# Sum by group

SUMIF(A:A,A1,B:B)

To sum data by group you can use the SUMIF function or the SUMIFS function. In the example shown, the formula in G5 is:

=SUMIF(B:B,F5,C:C)

With "Blue" in cell F5, the result is 38. As the formula is copied down, it returns a count of each color listed in column F. See below for an explanation of the formula in column D.

In this example, the goal is to sum by group, where each group is represented by a different color: Blue, Red, Green, and Purple. The worksheet shown contains two different approaches. In the range F5:G8, we have created a summary table to summarize counts by color. In column D, we are using a modified formula that reports a total per group the first time the group appears in the data. The article below explains both approaches.

*Note: both formulas below use full column references (e.g. B:B, C:C). Full column references are a compact way to to express a formula, and they automatically pick up new data in a column. However, they can also cause performance problems in some formulas, and they can return incorrect results when they intersect data elsewhere in a worksheet . In general, an Excel Table or a dynamic named range is a safer way to refer to data that may shrink or grow. All that said, you will run into full column references in worksheets developed by others, so it is important to understand how they work.*

### Summary table

One approach to solving this problem is to create a summary table to summarize results by group, as seen in the range F5:G8. The solution relies on the SUMIF function. The formula in G5, copied down, is:

=SUMIF(B:B,F5,C:C)

In this formula, B:B is the *range*, F5 is the *criteria*, and C:C is the *sum_range*. As the formula is copied down the column, the reference to F5 changes at each new row while the full column references do not change. The result is a subtotal by group of the amounts in column C.

*Note: in the latest version of Excel, new functions make it possible to create summary tables that automatically update to include new groups. See this example for details.*

### Inline totals

Another way to approach this problem is to perform the calculations directly in the data in column D as seen in the worksheet. The formula in cell D5, copied down, is:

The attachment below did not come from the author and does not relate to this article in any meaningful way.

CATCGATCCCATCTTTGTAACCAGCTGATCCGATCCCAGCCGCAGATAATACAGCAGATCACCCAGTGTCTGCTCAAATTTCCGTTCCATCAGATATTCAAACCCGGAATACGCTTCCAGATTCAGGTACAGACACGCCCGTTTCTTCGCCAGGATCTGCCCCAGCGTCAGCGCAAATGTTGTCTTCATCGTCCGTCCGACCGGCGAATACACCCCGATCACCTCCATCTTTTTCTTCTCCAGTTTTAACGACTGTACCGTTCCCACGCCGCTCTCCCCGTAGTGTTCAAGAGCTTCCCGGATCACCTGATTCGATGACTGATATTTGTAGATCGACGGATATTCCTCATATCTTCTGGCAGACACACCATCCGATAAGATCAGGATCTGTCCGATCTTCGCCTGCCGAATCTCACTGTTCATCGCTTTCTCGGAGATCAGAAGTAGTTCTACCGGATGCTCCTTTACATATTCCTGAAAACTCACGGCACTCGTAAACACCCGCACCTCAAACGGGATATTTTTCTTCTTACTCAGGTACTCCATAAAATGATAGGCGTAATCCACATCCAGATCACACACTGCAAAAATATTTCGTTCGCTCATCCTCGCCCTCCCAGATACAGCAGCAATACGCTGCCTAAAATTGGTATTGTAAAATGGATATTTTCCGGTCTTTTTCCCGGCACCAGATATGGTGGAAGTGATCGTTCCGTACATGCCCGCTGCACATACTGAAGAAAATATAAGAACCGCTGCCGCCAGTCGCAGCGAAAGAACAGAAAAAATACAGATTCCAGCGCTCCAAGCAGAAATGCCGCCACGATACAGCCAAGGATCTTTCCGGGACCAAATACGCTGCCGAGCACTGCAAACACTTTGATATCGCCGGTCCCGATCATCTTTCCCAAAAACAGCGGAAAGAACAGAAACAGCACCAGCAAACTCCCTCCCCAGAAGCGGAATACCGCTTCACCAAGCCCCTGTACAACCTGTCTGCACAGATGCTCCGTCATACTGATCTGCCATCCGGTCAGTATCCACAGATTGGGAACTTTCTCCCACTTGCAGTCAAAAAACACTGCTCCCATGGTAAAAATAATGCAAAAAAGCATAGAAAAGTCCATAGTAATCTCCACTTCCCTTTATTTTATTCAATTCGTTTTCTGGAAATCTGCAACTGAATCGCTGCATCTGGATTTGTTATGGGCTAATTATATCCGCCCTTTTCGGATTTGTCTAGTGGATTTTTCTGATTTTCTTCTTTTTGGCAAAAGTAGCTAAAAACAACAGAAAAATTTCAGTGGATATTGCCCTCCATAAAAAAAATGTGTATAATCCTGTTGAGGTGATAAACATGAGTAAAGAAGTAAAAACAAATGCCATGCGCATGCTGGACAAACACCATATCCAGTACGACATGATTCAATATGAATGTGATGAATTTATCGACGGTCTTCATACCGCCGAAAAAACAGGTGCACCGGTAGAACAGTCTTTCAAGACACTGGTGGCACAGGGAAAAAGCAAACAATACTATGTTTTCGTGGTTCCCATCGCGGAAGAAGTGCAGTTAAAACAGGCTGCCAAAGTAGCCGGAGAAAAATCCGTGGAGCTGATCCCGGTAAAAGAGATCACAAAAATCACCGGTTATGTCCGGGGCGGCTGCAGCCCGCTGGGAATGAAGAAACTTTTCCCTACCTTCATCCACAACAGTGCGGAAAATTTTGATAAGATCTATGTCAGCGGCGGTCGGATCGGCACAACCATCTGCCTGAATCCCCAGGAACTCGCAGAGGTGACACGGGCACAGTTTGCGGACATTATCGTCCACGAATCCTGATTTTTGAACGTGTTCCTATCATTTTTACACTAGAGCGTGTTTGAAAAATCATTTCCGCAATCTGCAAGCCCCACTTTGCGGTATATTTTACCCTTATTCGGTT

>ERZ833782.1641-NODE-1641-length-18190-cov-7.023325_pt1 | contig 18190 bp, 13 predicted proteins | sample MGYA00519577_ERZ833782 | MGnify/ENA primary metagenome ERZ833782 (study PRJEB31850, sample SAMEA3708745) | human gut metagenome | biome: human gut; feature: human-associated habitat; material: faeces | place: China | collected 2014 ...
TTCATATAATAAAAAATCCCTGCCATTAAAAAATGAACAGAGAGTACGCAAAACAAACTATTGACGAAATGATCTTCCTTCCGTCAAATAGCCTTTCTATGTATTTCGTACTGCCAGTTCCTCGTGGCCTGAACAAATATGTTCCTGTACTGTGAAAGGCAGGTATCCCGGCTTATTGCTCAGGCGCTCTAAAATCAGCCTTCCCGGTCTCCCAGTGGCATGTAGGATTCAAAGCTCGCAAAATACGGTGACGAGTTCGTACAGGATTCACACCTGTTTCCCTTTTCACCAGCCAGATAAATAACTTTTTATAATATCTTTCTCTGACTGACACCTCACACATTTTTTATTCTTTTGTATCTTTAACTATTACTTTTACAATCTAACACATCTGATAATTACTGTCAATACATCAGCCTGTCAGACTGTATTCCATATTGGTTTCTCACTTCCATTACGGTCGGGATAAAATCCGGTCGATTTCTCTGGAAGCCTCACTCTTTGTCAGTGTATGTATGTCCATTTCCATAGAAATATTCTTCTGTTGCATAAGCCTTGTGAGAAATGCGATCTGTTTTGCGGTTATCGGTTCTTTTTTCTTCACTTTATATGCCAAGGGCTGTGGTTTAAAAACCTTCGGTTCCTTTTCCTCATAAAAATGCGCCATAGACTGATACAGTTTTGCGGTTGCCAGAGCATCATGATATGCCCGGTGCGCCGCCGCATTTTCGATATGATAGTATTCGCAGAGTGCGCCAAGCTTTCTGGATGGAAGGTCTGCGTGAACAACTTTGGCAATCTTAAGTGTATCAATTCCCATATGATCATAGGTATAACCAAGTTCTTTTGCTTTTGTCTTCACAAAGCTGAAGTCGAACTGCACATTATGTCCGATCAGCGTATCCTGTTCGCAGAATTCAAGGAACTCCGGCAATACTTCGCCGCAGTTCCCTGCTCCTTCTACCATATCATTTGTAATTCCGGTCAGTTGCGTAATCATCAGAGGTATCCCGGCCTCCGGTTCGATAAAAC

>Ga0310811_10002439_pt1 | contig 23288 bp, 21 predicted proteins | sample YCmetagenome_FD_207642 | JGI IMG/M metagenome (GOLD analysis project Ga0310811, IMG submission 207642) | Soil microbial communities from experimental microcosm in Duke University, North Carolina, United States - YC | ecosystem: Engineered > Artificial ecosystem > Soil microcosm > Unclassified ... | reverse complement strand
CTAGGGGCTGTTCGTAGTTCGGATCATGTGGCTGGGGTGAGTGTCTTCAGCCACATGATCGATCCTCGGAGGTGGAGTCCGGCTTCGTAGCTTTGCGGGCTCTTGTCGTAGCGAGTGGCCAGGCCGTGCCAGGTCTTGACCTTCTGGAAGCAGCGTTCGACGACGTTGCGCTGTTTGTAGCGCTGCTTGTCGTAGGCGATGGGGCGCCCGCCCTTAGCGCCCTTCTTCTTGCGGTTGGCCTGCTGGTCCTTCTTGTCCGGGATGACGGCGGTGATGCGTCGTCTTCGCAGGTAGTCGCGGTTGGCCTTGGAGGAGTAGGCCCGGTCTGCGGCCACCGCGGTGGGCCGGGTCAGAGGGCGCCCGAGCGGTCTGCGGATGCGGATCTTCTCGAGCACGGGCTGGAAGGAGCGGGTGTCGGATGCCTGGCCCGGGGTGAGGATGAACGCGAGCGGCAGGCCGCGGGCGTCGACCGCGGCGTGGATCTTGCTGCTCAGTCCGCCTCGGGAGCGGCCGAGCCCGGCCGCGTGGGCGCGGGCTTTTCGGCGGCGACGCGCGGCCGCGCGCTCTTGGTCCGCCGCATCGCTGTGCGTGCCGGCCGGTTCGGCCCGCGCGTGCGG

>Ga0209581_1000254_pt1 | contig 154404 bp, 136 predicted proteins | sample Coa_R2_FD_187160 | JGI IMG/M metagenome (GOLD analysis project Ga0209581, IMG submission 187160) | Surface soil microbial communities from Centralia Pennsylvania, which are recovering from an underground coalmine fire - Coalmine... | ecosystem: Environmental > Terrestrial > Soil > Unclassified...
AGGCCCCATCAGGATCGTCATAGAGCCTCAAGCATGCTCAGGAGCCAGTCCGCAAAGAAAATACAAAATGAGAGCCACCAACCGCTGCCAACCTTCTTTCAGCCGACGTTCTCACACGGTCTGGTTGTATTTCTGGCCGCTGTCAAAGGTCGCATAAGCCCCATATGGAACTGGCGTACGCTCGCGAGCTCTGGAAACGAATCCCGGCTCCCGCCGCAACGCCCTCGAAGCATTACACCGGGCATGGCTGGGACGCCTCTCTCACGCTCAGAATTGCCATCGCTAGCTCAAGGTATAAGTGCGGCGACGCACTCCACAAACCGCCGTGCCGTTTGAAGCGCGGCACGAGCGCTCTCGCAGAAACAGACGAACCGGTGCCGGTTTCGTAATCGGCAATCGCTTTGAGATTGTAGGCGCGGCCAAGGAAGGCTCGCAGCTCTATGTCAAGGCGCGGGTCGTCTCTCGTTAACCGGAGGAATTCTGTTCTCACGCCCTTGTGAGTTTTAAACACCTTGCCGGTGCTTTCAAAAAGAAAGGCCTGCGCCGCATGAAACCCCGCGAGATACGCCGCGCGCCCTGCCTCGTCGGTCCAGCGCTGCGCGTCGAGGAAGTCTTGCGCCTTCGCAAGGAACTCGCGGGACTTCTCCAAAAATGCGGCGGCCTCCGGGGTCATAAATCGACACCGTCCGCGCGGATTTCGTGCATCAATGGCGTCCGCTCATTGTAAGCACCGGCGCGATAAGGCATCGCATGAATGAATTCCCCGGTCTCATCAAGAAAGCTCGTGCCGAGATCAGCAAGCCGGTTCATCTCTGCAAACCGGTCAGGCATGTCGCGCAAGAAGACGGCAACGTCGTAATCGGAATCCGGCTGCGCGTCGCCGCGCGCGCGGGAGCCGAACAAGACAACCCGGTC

In this formula, we use the IF function to test each value in column B to see if its the same as the previous value (i.e. the cell above). If the two values match, we return an empty string (""). If the values do not match, the IF function returns this SUMIF formula:

SUMIF(B:B,B5,C:C)

This formula works the same way as the formula used in the summary table. As the formula is copied down the column, the reference to B5 changes at each new row while the full column references do not change. Because the IF function is suppressing the SUMIF formula when the values in column B match, the sums only appear in column D the *first time* a new color is encountered.

*Note: this formula depends on data being sorted by group in order to get sensible results. One advantage of the summary table approach is that the sort order doesn't matter.*

### Performance

As mentioned earlier, full column references can cause performance problems in some cases, because worksheets in Excel contain more than 1 million rows. Excel does try to limit calculations to the "used range" of a worksheet, in order to reduce the number of calculations being performed. However, be aware that full column references can cause severe performance problems in specific circumstances. Charles Williams over at Fast Excel has a good article on this topic, with a full set of timing results.

### Why about Pivot Tables?

Pivot tables remain an excellent way to group and summarize data.

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